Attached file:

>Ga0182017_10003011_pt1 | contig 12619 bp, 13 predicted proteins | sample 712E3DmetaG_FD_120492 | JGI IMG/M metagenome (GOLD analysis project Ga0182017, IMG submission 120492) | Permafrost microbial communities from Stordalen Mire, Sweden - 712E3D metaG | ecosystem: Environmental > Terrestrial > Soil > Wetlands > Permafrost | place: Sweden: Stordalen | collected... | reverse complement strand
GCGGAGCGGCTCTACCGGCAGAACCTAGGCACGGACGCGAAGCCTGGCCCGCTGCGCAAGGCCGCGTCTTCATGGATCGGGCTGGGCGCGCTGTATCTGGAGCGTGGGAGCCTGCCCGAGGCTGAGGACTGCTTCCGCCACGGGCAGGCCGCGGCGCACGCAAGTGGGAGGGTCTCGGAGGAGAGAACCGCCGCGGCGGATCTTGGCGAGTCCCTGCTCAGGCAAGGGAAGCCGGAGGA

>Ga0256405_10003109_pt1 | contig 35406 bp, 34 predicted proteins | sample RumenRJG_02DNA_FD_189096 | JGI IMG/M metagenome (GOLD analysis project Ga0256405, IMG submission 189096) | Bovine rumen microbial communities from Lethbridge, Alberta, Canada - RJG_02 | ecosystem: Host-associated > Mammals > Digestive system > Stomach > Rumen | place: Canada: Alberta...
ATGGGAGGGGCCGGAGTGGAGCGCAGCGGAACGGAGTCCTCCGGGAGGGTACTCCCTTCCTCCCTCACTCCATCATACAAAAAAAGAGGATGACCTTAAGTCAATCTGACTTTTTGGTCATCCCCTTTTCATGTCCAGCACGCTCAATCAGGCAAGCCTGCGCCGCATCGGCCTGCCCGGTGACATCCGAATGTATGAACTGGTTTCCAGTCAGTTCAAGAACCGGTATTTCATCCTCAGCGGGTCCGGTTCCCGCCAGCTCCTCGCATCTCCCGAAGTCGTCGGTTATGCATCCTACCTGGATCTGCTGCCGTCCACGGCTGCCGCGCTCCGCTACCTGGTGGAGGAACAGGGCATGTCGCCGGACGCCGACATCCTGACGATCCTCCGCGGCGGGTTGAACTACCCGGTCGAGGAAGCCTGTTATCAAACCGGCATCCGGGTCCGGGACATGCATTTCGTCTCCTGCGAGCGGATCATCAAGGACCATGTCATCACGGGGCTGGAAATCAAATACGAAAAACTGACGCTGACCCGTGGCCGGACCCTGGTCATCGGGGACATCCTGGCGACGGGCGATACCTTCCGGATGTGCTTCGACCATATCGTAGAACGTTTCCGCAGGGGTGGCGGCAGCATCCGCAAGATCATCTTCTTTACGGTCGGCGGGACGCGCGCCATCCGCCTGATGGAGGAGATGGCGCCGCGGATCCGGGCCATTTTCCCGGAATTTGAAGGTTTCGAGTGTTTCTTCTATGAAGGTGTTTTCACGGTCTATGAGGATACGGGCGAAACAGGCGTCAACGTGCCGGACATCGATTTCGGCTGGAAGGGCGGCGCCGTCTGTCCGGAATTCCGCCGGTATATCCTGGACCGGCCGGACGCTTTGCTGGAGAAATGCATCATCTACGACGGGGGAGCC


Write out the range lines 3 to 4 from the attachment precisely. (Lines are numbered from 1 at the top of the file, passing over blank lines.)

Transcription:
>Ga0256405_10003109_pt1 | contig 35406 bp, 34 predicted proteins | sample RumenRJG_02DNA_FD_189096 | JGI IMG/M metagenome (GOLD analysis project Ga0256405, IMG submission 189096) | Bovine rumen microbial communities from Lethbridge, Alberta, Canada - RJG_02 | ecosystem: Host-associated > Mammals > Digestive system > Stomach > Rumen | place: Canada: Alberta...
ATGGGAGGGGCCGGAGTGGAGCGCAGCGGAACGGAGTCCTCCGGGAGGGTACTCCCTTCCTCCCTCACTCCATCATACAAAAAAAGAGGATGACCTTAAGTCAATCTGACTTTTTGGTCATCCCCTTTTCATGTCCAGCACGCTCAATCAGGCAAGCCTGCGCCGCATCGGCCTGCCCGGTGACATCCGAATGTATGAACTGGTTTCCAGTCAGTTCAAGAACCGGTATTTCATCCTCAGCGGGTCCGGTTCCCGCCAGCTCCTCGCATCTCCCGAAGTCGTCGGTTATGCATCCTACCTGGATCTGCTGCCGTCCACGGCTGCCGCGCTCCGCTACCTGGTGGAGGAACAGGGCATGTCGCCGGACGCCGACATCCTGACGATCCTCCGCGGCGGGTTGAACTACCCGGTCGAGGAAGCCTGTTATCAAACCGGCATCCGGGTCCGGGACATGCATTTCGTCTCCTGCGAGCGGATCATCAAGGACCATGTCATCACGGGGCTGGAAATCAAATACGAAAAACTGACGCTGACCCGTGGCCGGACCCTGGTCATCGGGGACATCCTGGCGACGGGCGATACCTTCCGGATGTGCTTCGACCATATCGTAGAACGTTTCCGCAGGGGTGGCGGCAGCATCCGCAAGATCATCTTCTTTACGGTCGGCGGGACGCGCGCCATCCGCCTGATGGAGGAGATGGCGCCGCGGATCCGGGCCATTTTCCCGGAATTTGAAGGTTTCGAGTGTTTCTTCTATGAAGGTGTTTTCACGGTCTATGAGGATACGGGCGAAACAGGCGTCAACGTGCCGGACATCGATTTCGGCTGGAAGGGCGGCGCCGTCTGTCCGGAATTCCGCCGGTATATCCTGGACCGGCCGGACGCTTTGCTGGAGAAATGCATCATCTACGACGGGGGAGCC